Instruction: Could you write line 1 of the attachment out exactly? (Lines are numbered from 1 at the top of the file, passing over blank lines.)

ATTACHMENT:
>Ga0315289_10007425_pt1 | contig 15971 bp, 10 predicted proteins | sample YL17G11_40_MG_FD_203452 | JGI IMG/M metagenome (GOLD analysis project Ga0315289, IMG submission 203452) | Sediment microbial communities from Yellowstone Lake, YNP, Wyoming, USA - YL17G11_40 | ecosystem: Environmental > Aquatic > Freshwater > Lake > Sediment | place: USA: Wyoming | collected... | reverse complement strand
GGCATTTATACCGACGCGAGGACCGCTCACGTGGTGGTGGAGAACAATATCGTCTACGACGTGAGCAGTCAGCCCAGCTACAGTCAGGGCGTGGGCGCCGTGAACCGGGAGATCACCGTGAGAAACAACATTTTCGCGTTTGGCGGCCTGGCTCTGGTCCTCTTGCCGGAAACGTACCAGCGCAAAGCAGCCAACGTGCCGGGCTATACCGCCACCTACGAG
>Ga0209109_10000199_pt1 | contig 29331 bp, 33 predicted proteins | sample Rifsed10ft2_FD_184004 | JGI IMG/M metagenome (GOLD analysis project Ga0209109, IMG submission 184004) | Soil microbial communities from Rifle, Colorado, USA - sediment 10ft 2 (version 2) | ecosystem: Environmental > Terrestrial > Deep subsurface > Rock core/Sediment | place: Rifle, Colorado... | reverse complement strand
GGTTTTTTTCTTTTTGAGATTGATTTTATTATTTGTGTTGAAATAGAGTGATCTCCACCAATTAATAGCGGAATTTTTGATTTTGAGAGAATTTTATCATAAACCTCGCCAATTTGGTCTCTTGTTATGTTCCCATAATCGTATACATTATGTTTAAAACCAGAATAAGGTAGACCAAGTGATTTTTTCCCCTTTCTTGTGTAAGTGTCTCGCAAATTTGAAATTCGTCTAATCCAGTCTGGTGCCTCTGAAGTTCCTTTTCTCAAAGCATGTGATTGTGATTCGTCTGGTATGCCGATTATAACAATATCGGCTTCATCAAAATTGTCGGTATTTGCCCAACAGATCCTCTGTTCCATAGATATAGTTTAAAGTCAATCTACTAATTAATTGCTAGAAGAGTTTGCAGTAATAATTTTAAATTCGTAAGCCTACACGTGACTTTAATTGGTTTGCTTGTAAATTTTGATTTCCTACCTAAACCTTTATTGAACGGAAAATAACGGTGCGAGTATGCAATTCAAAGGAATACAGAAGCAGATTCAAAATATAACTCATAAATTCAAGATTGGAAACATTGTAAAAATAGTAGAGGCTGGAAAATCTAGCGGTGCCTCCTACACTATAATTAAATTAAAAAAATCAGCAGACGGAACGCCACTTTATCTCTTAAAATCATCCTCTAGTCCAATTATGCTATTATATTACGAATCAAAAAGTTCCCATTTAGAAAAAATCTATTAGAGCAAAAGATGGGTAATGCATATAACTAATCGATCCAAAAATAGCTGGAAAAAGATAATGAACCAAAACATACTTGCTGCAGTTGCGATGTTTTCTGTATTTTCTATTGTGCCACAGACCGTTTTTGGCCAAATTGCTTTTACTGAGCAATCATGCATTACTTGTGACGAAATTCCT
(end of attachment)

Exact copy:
>Ga0315289_10007425_pt1 | contig 15971 bp, 10 predicted proteins | sample YL17G11_40_MG_FD_203452 | JGI IMG/M metagenome (GOLD analysis project Ga0315289, IMG submission 203452) | Sediment microbial communities from Yellowstone Lake, YNP, Wyoming, USA - YL17G11_40 | ecosystem: Environmental > Aquatic > Freshwater > Lake > Sediment | place: USA: Wyoming | collected... | reverse complement strand